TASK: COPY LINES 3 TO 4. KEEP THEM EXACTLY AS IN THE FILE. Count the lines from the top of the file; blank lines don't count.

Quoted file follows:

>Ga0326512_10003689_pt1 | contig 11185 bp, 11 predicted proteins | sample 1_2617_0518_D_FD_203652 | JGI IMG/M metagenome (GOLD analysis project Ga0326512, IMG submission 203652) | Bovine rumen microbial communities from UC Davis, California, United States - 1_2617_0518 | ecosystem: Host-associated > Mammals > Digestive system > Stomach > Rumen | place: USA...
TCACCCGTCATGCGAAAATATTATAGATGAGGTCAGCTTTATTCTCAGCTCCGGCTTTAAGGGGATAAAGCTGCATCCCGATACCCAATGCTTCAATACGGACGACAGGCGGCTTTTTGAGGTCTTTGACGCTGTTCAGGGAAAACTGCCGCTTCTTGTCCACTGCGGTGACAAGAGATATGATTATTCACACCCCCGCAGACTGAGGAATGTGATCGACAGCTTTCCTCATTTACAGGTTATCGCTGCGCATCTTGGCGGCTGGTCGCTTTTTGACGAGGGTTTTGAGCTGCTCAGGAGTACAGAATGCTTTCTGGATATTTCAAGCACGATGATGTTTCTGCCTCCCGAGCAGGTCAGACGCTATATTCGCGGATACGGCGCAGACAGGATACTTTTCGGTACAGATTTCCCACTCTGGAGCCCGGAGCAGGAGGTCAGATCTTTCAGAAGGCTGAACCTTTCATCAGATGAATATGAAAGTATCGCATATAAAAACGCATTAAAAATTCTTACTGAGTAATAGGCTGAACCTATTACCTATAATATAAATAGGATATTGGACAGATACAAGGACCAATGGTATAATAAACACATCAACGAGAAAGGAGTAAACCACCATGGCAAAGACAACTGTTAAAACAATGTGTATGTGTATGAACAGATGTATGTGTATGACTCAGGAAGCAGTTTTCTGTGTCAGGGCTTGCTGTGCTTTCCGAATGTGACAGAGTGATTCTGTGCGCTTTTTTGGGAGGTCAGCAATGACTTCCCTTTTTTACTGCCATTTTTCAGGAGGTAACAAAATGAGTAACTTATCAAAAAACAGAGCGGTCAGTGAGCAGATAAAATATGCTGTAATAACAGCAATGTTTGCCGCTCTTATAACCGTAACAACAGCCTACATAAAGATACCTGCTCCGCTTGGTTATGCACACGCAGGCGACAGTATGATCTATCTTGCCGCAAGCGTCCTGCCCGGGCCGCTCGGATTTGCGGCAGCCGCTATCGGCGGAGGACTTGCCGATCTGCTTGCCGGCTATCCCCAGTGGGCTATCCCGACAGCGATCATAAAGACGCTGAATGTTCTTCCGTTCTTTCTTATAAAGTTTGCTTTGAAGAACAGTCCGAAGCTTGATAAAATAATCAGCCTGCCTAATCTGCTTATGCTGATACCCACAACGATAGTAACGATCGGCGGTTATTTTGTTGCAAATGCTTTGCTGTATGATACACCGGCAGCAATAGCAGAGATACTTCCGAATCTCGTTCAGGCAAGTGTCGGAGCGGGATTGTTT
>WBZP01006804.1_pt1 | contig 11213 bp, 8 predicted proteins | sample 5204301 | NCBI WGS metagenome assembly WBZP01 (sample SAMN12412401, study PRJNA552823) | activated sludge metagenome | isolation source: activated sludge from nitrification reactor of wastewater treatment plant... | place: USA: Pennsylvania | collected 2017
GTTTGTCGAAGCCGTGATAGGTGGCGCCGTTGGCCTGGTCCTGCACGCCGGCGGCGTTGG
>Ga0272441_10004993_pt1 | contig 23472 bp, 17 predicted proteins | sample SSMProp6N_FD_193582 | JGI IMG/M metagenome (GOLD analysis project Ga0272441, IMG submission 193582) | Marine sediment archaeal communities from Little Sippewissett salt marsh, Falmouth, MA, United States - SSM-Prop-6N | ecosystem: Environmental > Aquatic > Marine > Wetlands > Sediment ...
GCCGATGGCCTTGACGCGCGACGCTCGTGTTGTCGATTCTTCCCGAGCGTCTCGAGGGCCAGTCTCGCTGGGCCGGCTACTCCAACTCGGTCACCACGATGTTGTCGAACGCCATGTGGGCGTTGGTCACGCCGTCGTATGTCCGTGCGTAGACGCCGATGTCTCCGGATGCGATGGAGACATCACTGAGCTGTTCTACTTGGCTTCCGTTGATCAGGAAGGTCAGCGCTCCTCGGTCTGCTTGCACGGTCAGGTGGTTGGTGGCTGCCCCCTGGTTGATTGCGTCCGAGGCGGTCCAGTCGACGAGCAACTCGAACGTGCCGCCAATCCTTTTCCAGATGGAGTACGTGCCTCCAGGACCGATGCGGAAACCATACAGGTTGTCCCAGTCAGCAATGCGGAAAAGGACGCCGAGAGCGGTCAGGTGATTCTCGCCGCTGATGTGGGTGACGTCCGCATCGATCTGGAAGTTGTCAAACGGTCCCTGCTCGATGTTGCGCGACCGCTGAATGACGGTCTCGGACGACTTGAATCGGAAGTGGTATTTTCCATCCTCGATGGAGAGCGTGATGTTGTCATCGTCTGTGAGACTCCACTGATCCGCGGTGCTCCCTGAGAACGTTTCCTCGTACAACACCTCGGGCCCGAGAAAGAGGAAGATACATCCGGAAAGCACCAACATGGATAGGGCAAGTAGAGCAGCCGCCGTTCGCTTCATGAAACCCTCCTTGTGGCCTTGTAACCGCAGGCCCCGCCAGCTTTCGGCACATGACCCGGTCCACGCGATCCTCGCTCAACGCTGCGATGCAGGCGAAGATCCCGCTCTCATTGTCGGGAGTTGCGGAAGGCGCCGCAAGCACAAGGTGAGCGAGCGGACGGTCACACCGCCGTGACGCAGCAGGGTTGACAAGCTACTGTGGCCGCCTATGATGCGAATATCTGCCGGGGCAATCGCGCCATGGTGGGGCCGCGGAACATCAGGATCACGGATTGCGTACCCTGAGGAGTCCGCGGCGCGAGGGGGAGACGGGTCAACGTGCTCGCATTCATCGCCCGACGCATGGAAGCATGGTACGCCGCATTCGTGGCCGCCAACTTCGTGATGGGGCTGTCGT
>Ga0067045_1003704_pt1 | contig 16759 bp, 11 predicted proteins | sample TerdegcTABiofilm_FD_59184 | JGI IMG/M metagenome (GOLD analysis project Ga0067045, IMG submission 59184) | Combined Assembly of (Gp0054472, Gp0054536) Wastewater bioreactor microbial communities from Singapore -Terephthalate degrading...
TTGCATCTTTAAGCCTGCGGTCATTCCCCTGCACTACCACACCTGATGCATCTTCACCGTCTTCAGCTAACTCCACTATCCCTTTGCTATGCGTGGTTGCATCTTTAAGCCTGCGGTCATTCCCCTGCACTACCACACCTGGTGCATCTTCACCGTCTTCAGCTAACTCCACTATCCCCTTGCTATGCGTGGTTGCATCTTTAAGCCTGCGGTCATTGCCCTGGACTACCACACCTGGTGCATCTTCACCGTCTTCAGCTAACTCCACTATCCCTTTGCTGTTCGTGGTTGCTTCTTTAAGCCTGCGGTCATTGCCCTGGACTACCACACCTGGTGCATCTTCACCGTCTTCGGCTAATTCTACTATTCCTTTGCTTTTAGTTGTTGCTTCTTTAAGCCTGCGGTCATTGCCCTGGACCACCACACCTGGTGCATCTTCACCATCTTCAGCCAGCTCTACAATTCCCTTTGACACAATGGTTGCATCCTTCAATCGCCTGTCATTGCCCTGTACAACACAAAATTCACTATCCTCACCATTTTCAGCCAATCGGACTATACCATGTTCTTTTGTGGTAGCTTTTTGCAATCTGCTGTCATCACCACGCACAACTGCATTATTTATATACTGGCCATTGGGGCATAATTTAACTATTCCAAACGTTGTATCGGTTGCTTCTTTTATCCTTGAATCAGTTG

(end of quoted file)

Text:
>WBZP01006804.1_pt1 | contig 11213 bp, 8 predicted proteins | sample 5204301 | NCBI WGS metagenome assembly WBZP01 (sample SAMN12412401, study PRJNA552823) | activated sludge metagenome | isolation source: activated sludge from nitrification reactor of wastewater treatment plant... | place: USA: Pennsylvania | collected 2017
GTTTGTCGAAGCCGTGATAGGTGGCGCCGTTGGCCTGGTCCTGCACGCCGGCGGCGTTGG